NAIROBI (Xinhua) -- The UN Food and Agriculture Organization (FAO) and Somalia newly elected President Hassan Sheikh Mohamud have vowed to work together to prioritize reviving Somalia’s agricultural glory waned by 20 years of war as the new leadership
Friday, October 19, 2012
FAO said in a statement issued in Nairobi on Wednesday, that Mohamud, who became Somalia’s first democratically elected president in 20 years, said agriculture forms a key tenet of his development strategy.
“Somalia’s agricultural performance is a crucial part of my government’s recovery plan, which seeks to help hardworking Somali communities to be able to increase local food production to end poverty for ever,” President Sheikh Mohamud while meeting Luca Alinovi, FAO’s representative to Somalia late on Tuesday as part of celebrations to mark World Food Day.
“Somali people are able to produce their own food and we have to make sure that that happens soonest,” said Mohamud
Somalia, once one of Africa’s leading exporters of banana and livestock has been torn by years of civil strife, forcing some of the most agriculturally productive communities into displacement and exile.
A year after 2011’s famine, the Horn of Africa nation is now on the path to recovery thanks to the timely interventions targeting herders and farmers in regions plagued by recurrent droughts.
FAO, the World Food Program (WFP) and the UNICEF have developed joint strategy aimed at enhancing synergies to increase resilience to droughts and other crises.
Today, banana exports have fizzled out, while livestock exports resumed in 2009 following a 9-year bad by Saudi Arabia, a key importer of Somali animals.
“These are very important inroads towards making Somalis more resilient and that is where FAO and its partners are concentrating their efforts by boosting farmers’ and herders’ ability to cope with recurrent droughts,” said Alinovi.
Famine was declared in Somalia from July and by November 2011 parts of Bay, Bakool and Lower Shabelle regions had improved to pre-famine, emergency levels.
East Africa, including Somalia, Kenya, Ethiopia and Djibouti has experienced a crippling drought over the past two years but that drought turned into famine only in Somalia mid last year.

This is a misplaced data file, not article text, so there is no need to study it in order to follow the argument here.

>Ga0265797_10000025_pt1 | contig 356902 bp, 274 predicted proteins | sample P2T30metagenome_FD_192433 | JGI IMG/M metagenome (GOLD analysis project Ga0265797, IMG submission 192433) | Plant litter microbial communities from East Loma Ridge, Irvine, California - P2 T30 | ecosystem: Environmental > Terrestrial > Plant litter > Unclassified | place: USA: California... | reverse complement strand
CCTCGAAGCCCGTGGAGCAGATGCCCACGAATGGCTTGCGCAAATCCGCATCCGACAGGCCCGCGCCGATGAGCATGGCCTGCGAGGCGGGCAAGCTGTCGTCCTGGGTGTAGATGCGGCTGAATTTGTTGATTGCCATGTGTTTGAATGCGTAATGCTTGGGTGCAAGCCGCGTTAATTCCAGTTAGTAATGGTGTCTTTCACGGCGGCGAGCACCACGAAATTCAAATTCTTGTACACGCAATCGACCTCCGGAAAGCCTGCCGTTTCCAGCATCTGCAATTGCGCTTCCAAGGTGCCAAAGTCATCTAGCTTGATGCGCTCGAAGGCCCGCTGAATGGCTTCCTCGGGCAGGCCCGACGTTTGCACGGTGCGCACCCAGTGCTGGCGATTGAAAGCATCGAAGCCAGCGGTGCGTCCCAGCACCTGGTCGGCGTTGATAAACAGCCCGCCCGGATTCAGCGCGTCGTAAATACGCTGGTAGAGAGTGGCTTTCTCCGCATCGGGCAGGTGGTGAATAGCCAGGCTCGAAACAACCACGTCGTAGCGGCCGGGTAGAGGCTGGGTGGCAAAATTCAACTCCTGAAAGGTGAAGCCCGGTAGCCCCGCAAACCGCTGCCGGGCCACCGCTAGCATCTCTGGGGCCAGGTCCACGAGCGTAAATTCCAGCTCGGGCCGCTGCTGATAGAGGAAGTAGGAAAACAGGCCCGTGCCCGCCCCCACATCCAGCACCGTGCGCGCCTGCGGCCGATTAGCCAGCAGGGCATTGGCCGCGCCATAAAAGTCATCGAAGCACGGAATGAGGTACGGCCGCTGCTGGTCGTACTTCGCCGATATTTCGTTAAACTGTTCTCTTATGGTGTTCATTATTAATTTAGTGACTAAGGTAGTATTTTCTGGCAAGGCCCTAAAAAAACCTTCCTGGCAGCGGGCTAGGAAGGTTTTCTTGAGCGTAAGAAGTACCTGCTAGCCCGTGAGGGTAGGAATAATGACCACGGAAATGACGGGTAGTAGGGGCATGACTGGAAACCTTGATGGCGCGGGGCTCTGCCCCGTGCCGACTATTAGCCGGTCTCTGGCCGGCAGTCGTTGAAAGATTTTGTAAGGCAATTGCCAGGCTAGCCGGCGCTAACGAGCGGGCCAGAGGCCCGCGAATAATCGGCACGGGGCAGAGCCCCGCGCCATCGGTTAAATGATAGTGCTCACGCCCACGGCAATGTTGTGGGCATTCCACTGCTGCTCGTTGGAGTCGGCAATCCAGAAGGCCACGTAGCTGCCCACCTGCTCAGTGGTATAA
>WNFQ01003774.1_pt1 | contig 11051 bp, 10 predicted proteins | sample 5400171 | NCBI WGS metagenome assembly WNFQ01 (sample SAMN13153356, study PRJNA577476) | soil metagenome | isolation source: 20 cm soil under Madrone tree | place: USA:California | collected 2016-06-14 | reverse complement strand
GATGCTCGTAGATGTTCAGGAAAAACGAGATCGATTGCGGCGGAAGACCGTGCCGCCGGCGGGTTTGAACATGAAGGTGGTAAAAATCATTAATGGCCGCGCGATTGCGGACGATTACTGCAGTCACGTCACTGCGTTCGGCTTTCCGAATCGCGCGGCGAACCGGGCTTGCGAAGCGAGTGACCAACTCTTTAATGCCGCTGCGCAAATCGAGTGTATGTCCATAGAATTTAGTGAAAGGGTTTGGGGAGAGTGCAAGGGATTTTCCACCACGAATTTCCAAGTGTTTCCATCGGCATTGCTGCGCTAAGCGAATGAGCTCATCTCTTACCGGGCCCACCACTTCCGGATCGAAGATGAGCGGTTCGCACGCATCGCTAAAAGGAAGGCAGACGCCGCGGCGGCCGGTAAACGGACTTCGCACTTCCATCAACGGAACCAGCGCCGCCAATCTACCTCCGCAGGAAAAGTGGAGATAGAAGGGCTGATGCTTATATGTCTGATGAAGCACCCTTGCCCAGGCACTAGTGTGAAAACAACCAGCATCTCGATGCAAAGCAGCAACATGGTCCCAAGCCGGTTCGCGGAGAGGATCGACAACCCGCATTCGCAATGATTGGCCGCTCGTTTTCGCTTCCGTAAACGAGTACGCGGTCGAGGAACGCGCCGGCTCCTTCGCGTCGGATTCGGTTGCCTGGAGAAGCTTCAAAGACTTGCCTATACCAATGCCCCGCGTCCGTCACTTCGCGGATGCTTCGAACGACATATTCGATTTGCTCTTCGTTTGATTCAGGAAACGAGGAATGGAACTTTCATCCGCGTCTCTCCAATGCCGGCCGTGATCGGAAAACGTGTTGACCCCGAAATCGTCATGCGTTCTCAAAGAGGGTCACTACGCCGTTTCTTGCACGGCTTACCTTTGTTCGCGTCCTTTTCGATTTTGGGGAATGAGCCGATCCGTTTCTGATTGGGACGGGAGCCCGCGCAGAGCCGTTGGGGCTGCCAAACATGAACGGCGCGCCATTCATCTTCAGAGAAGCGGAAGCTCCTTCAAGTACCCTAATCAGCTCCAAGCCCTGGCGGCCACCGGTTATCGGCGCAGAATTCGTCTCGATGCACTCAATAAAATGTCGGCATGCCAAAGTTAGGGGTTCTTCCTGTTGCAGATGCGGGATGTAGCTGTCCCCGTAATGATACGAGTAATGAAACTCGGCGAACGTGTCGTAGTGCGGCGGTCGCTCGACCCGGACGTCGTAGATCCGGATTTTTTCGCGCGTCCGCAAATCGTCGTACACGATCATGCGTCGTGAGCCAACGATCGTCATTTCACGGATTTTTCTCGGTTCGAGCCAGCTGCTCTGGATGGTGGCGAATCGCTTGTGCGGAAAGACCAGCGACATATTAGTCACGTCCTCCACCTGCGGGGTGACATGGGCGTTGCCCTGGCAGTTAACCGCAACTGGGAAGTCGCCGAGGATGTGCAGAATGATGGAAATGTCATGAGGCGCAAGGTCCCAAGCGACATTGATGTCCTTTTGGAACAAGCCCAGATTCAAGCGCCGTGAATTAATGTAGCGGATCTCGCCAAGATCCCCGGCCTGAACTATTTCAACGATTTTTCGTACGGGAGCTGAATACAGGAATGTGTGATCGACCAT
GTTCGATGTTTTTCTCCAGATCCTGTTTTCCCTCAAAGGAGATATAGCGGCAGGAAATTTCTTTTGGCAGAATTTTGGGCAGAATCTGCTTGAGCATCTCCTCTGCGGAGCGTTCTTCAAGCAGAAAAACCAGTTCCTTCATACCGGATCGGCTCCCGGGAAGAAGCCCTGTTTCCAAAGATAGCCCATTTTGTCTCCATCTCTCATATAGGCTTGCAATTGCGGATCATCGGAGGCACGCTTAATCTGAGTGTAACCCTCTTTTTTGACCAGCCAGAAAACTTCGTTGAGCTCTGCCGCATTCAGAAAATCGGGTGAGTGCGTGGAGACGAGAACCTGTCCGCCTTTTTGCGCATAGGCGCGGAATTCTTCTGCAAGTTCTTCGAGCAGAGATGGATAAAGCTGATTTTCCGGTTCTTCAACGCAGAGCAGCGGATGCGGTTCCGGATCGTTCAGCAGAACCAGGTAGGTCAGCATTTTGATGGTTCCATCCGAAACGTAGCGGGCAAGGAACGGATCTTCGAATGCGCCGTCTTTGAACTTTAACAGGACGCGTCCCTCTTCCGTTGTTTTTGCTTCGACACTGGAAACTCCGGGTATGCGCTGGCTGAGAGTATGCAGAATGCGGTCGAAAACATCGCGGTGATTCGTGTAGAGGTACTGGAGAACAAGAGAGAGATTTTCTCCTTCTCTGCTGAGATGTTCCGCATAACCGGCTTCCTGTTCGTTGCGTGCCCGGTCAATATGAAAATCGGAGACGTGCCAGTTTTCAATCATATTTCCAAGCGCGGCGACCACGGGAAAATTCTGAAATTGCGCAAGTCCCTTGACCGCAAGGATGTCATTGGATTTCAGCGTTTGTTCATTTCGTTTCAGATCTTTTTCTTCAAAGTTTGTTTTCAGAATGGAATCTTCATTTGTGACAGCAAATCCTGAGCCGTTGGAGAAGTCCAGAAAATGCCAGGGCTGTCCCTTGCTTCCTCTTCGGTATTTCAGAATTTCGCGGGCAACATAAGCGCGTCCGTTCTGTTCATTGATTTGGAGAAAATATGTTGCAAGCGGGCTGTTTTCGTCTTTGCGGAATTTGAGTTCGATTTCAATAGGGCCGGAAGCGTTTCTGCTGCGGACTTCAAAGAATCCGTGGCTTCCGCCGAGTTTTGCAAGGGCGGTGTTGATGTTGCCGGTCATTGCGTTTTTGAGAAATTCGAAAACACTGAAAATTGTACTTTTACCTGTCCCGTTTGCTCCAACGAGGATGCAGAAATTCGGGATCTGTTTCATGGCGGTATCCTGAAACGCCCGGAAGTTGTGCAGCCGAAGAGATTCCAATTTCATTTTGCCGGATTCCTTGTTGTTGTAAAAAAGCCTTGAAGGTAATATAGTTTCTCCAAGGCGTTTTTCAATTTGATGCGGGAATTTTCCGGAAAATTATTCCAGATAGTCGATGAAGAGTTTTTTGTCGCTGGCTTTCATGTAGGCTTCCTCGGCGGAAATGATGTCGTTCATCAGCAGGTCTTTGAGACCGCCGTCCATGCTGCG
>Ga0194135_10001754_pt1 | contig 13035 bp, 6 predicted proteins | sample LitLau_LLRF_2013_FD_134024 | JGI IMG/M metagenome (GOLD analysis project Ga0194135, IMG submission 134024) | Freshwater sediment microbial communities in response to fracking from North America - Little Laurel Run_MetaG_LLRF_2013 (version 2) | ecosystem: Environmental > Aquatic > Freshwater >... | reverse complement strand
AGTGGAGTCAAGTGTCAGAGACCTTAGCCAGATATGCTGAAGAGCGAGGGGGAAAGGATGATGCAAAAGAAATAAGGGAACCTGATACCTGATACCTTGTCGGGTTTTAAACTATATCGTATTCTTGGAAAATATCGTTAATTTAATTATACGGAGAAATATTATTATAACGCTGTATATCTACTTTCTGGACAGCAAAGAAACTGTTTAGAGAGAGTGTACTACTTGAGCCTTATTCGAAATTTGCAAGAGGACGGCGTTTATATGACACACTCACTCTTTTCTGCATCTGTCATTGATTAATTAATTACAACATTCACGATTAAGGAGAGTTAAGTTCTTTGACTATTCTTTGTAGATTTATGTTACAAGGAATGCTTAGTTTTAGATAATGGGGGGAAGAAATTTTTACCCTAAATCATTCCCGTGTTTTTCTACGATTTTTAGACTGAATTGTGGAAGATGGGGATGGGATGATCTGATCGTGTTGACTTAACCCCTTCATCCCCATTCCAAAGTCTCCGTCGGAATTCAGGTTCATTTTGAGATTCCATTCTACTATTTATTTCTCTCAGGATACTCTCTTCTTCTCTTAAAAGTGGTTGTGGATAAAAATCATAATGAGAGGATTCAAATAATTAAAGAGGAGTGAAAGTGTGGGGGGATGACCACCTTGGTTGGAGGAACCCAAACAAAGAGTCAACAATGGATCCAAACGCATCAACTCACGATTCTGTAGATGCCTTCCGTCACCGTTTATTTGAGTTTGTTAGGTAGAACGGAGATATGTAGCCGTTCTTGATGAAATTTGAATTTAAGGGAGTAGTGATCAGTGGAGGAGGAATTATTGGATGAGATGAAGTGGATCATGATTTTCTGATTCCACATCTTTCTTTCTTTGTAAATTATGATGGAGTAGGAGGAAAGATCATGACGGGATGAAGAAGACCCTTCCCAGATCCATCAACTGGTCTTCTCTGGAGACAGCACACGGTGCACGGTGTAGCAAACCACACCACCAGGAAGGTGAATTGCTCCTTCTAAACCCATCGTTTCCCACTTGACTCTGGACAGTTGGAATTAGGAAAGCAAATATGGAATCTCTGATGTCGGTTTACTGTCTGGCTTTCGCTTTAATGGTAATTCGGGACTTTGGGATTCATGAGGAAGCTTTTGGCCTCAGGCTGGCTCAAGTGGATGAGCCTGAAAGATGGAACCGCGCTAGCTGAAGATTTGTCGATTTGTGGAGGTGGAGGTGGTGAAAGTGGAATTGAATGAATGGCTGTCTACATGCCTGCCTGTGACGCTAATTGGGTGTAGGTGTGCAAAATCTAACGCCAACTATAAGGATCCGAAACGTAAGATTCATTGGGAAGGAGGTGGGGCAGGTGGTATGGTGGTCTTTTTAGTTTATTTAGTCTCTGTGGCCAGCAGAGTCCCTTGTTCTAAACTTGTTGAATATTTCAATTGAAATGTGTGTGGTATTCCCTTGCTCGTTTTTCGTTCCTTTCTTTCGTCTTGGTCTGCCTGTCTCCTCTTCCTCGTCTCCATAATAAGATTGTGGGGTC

Aid groups reduced access to some southern Somalia areas because of limitations placed on them by Al-Qaida allied group, Al- Shabaab militia blamed for landmine and grenade attacks on Kenyan soil.
FAO said it has also launched a fish-eating campaign targeting the majority of the Somali population culturally biased against fish.
The aid delivered by FAO to more than a million people was largely in the form of cash-based interventions that helped vulnerable communities to immediately buy food which, together with agriculture inputs and livestock health and production services, allowed people to remain in their places of origin.
Fertilizers and improved seeds were distributed while 22 million livestock were vaccinated or treated.
The agricultural assistance enabled farmers in the regions of Bay and Shabelle to double production of maize and sorghum last year, while livestock interventions have been seen to break a vicious cycle of epidemic outbreaks.
With 20 years of war and no functional government, Somalia’s farmers and herders bore the worst brunt of conflict and recurrent droughts.
A 2011 famine affected over 4 million people, or more than half of the population of Somalia, leading to tens of thousands of deaths.
The cumulative impact of two decades of conflict also worsened a situation of protracted and complex emergency, which has led to increased vulnerability to food insecurity.
In the midst of one of the world’s worst humanitarian crises, hunger and malnutrition are some of the major causes of suffering for significant sections of the population. Latest estimates show 2.12 million people face acute food security crisis especially in the south.
Alinovi said agricultural cooperatives, once better organized and strengthened, have shown to increase performance of smallholder farmers and that is a key objective in Somalia.